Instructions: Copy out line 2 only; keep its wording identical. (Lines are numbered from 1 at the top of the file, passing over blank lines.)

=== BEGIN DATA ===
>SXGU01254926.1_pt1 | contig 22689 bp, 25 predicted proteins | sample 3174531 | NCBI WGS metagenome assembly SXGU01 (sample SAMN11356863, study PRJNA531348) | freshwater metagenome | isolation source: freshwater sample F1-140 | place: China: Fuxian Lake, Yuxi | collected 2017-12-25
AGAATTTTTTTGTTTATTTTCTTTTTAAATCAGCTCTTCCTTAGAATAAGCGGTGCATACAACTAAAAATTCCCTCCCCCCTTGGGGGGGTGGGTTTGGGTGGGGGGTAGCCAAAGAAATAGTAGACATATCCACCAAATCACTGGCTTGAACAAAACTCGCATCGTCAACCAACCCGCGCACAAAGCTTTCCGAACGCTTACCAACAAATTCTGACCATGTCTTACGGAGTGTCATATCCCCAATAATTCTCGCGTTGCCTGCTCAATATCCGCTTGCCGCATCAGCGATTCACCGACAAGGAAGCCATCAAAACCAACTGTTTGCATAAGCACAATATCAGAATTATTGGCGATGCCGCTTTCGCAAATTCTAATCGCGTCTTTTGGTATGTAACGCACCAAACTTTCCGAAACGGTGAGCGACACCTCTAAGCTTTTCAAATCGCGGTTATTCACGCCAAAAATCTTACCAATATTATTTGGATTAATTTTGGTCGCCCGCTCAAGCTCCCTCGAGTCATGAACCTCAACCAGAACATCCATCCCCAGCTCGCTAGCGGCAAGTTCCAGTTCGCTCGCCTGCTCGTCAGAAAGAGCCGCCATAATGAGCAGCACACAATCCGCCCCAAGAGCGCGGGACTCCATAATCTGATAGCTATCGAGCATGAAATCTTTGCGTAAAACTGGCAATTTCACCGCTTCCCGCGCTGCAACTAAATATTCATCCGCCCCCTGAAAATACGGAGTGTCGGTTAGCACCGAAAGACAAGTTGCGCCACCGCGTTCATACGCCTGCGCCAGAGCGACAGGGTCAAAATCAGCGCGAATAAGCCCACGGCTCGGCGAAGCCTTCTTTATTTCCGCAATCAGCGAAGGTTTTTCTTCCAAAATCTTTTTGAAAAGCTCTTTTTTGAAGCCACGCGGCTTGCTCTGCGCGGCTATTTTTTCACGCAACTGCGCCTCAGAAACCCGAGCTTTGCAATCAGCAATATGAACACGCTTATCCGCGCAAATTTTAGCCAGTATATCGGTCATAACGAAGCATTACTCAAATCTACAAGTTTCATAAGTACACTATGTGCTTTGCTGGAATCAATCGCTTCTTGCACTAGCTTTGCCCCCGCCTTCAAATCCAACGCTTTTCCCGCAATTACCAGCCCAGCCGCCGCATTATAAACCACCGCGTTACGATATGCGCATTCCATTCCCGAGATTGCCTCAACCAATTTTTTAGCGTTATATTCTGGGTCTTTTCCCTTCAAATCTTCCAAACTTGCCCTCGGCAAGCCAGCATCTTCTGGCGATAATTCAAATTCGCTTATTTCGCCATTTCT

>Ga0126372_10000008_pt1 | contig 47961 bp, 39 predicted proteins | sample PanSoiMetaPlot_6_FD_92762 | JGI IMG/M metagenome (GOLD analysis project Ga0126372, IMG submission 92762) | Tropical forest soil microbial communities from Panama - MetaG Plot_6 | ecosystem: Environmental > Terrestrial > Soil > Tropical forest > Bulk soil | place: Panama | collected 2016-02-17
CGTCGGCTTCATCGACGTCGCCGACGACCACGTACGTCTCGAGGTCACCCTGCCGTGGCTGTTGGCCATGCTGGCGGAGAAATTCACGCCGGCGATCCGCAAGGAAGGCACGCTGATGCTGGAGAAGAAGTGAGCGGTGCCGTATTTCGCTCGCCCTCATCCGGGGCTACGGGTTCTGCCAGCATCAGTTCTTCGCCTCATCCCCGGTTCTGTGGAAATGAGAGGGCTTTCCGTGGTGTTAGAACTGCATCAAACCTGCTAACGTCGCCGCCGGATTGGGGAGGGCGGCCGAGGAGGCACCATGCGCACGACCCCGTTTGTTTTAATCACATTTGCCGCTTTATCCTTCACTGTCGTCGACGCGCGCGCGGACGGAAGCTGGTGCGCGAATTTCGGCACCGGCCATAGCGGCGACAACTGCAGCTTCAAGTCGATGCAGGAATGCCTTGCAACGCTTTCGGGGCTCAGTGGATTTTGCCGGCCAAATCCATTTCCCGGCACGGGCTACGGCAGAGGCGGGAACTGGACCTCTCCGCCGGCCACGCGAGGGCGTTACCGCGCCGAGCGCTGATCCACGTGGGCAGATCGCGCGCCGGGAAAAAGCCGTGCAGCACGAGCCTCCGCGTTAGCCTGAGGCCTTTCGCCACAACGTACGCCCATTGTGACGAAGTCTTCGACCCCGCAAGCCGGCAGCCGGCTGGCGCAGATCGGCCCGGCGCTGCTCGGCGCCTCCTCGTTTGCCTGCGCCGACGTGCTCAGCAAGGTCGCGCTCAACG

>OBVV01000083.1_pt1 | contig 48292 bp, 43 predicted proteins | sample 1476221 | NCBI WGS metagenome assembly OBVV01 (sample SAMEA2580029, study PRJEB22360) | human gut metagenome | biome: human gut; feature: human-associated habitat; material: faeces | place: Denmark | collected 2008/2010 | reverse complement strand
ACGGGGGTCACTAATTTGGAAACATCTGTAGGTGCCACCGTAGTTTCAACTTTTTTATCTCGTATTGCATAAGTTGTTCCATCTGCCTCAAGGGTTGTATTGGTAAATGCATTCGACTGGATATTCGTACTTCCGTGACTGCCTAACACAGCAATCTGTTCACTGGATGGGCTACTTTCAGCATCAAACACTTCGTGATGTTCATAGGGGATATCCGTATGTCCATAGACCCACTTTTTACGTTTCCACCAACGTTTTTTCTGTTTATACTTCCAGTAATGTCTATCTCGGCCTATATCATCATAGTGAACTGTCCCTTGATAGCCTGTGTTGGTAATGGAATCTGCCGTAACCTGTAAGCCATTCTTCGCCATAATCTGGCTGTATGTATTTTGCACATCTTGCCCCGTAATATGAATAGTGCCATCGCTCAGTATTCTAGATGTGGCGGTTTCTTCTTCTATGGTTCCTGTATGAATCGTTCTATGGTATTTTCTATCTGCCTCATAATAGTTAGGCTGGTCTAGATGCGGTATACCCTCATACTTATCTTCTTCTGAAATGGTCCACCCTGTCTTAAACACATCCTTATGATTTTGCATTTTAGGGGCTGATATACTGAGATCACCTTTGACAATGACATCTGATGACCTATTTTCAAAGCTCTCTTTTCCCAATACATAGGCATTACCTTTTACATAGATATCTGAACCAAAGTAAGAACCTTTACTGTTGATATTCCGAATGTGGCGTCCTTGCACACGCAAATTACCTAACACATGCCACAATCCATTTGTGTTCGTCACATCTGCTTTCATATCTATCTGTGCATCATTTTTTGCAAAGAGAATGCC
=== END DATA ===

AGAATTTTTTTGTTTATTTTCTTTTTAAATCAGCTCTTCCTTAGAATAAGCGGTGCATACAACTAAAAATTCCCTCCCCCCTTGGGGGGGTGGGTTTGGGTGGGGGGTAGCCAAAGAAATAGTAGACATATCCACCAAATCACTGGCTTGAACAAAACTCGCATCGTCAACCAACCCGCGCACAAAGCTTTCCGAACGCTTACCAACAAATTCTGACCATGTCTTACGGAGTGTCATATCCCCAATAATTCTCGCGTTGCCTGCTCAATATCCGCTTGCCGCATCAGCGATTCACCGACAAGGAAGCCATCAAAACCAACTGTTTGCATAAGCACAATATCAGAATTATTGGCGATGCCGCTTTCGCAAATTCTAATCGCGTCTTTTGGTATGTAACGCACCAAACTTTCCGAAACGGTGAGCGACACCTCTAAGCTTTTCAAATCGCGGTTATTCACGCCAAAAATCTTACCAATATTATTTGGATTAATTTTGGTCGCCCGCTCAAGCTCCCTCGAGTCATGAACCTCAACCAGAACATCCATCCCCAGCTCGCTAGCGGCAAGTTCCAGTTCGCTCGCCTGCTCGTCAGAAAGAGCCGCCATAATGAGCAGCACACAATCCGCCCCAAGAGCGCGGGACTCCATAATCTGATAGCTATCGAGCATGAAATCTTTGCGTAAAACTGGCAATTTCACCGCTTCCCGCGCTGCAACTAAATATTCATCCGCCCCCTGAAAATACGGAGTGTCGGTTAGCACCGAAAGACAAGTTGCGCCACCGCGTTCATACGCCTGCGCCAGAGCGACAGGGTCAAAATCAGCGCGAATAAGCCCACGGCTCGGCGAAGCCTTCTTTATTTCCGCAATCAGCGAAGGTTTTTCTTCCAAAATCTTTTTGAAAAGCTCTTTTTTGAAGCCACGCGGCTTGCTCTGCGCGGCTATTTTTTCACGCAACTGCGCCTCAGAAACCCGAGCTTTGCAATCAGCAATATGAACACGCTTATCCGCGCAAATTTTAGCCAGTATATCGGTCATAACGAAGCATTACTCAAATCTACAAGTTTCATAAGTACACTATGTGCTTTGCTGGAATCAATCGCTTCTTGCACTAGCTTTGCCCCCGCCTTCAAATCCAACGCTTTTCCCGCAATTACCAGCCCAGCCGCCGCATTATAAACCACCGCGTTACGATATGCGCATTCCATTCCCGAGATTGCCTCAACCAATTTTTTAGCGTTATATTCTGGGTCTTTTCCCTTCAAATCTTCCAAACTTGCCCTCGGCAAGCCAGCATCTTCTGGCGATAATTCAAATTCGCTTATTTCGCCATTTCT